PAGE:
Bottom line: An excellent book on a subject that isn't understood very well. Anyone who has more stuff or clutter in their lives than they are comfortable with would benefit from reading this and taking time for personal reflection.
I too saw this book reviewed by the NY Times and bought it for my Kindle the same day. While I don't have a problem with hoarding (no really, I swear!) the book has helped me with clutter, organization, and letting go. It was also well-written and well-organized. I liked how each chapter gave an overview of a particular behavior and then dove deeply into it and how to treat it. This allowed me to skip over the parts that weren't relevant to me and focus on the ones that were.

The book helped me make three changes in my relationship to stuff. It helped me recognize "excessive acquirer" tendencies in myself. Too good a deal to pass up? Buying more in bulk than I need? Imagining someone who could use it? Guilty but getting better.

The book also gave me specific suggestions for dealing with areas like my closet and files. Finally it helped me to see the "opportunity cost" of keeping things that I am not really using. This was particularly helpful in cleaning out my freezer and pantry.

In sum, Dr. Zasio helped me realize a few behaviors that were detracting me from my best life and she provided me common sense advice that helped me change my perspective and behavior. Buying and reading this book was time and money well spent.
Hoarding is one of those fascinating subjects, and also interesting because “hoarding” didn’t get an official framework until 1996 (according to the author). This book is strongest in the middle sections where the theories of hoarding get a scientific and psychological review. The opening chapters include a lot of summary that is mostly common sense. The ending chapters offer solutions to those perpetually stuck in clean-up mode. Overall, the book’s target audience is for those seeking help. I reached for it with an interest in how shopping urges and clean-out urges blend with lifestyle choices and emotional attachments. Why is there such a great feeling after cleaning out a closet? ...Or why does a day-after-Christmas sale at Macy’s entice you to arrive at 6am and physically vie for a bunch of damaged ornaments? This book offers some correlations so is thought-provoking. The audio book reader has a soothing voice but I felt it necessary to increase the narration speed.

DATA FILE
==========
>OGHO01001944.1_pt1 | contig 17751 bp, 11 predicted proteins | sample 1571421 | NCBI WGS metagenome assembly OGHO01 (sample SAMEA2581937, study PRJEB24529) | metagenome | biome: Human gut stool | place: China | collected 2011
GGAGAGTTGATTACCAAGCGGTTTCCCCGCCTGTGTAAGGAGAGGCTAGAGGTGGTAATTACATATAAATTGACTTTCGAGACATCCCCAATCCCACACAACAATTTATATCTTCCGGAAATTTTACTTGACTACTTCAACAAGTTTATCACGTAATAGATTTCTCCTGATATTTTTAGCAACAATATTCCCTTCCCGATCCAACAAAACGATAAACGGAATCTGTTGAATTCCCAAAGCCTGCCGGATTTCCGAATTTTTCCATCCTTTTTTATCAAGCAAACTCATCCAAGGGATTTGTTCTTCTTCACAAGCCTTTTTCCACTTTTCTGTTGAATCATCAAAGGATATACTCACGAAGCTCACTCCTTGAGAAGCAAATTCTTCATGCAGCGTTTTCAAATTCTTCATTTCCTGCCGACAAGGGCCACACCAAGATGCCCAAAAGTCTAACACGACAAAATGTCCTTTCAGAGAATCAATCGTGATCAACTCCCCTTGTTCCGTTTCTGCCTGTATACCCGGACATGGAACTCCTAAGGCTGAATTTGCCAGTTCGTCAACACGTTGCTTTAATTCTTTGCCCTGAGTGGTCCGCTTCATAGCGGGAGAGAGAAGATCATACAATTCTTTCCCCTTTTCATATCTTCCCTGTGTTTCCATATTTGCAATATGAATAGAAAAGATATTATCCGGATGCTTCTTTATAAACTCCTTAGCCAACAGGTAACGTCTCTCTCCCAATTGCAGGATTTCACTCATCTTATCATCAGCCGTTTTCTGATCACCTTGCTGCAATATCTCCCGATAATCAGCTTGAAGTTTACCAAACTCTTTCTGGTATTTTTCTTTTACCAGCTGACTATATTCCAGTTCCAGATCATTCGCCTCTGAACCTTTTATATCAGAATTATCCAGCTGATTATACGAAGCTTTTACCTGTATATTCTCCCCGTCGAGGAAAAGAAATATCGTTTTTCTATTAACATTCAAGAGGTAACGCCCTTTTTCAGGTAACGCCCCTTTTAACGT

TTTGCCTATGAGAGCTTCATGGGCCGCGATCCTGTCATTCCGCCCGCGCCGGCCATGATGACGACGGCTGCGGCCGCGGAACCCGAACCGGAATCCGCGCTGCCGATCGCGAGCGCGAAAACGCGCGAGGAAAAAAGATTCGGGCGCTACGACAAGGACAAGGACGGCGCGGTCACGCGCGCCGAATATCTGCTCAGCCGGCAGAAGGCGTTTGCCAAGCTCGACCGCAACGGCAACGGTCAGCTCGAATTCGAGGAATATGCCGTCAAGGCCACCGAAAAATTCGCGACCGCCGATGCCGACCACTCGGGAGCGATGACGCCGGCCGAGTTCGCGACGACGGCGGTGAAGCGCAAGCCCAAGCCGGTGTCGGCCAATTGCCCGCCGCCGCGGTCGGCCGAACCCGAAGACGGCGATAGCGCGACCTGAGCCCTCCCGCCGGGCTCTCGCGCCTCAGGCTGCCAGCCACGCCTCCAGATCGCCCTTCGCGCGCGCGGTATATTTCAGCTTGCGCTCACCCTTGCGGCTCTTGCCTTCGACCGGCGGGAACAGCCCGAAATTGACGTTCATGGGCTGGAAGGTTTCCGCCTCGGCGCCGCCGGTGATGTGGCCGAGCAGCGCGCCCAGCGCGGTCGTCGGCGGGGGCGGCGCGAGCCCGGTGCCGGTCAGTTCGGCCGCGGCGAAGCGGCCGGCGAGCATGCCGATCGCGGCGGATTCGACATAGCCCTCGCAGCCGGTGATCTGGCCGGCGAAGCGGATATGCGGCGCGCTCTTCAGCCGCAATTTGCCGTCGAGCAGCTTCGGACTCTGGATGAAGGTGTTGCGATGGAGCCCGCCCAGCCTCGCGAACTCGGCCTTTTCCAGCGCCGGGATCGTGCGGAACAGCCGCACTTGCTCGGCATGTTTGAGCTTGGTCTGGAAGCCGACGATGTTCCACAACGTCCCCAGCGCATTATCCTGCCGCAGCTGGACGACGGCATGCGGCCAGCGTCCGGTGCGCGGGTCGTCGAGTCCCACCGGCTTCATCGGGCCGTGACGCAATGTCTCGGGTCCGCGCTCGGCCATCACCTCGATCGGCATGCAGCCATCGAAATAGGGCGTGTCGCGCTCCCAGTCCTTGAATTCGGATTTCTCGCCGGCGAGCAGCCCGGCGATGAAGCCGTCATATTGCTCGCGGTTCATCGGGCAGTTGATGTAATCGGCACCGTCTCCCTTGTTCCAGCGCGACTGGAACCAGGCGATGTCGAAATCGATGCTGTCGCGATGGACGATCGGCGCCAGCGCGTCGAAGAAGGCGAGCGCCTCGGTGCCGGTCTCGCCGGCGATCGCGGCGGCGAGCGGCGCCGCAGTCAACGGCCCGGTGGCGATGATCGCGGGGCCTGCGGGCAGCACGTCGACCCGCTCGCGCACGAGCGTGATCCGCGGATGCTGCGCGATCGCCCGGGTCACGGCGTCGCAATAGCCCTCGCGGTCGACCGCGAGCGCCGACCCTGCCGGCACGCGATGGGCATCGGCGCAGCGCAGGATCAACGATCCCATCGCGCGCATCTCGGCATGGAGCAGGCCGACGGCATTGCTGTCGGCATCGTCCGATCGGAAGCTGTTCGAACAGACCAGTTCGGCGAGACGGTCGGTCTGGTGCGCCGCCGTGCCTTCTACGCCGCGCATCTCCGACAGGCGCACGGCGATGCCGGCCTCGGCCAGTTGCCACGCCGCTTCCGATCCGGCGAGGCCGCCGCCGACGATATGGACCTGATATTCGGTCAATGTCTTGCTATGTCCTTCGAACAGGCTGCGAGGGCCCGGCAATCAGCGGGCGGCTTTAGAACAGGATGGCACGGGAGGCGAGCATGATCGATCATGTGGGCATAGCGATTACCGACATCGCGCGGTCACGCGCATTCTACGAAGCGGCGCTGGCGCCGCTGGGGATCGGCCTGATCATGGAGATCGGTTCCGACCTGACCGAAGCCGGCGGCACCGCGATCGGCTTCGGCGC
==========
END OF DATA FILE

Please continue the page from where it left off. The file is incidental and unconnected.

I am not a hoarder. I bought this after reading the review about how it helped a reviewer with issues surrounding how to dispose of inherited items from deceased family members.
I need help with this very issue. I have basically inherited a house filled with the belongings of three generations; my own, my mom's and my grand parents. Even though I can be hard nosed and capable of throwing things away, there is still guilt involved in disposing of things that belonged to loved ones. Additionally I am a collector with valuable collections that cannot simply be casually discarded.
Because I want to move to another house in the near future, after I retire next year, it is imperative that I deal with the difficult issues that surround having so much stuff.
Robin Zasio's book addresses all the issues involved and has helped me gain perspective and specific strategies to redirect my thinking processes in a way to enable me to cope with the tough decisions I have to make.

I recommend this book. It is a short, 200 page, very easy read. I almost finished it in one sitting. It's well worth the $9 bucks or so I paid for it.
My daddy's a hoarder. Every time I visit home, I feel suffocated by his stuff. Even if it's nice stuff, like vibrant Adidas sweatsuits and team sports jackets, I feel closed in by the immensity of his things. I am a fan of Dr. Robin Zazio's work on the Hoarders show and this book is a wonderful guide on how to control my own compulsive shopping tendencies to avoid a similar fate to my father's. I let go of a lot of things. This book is not one of them.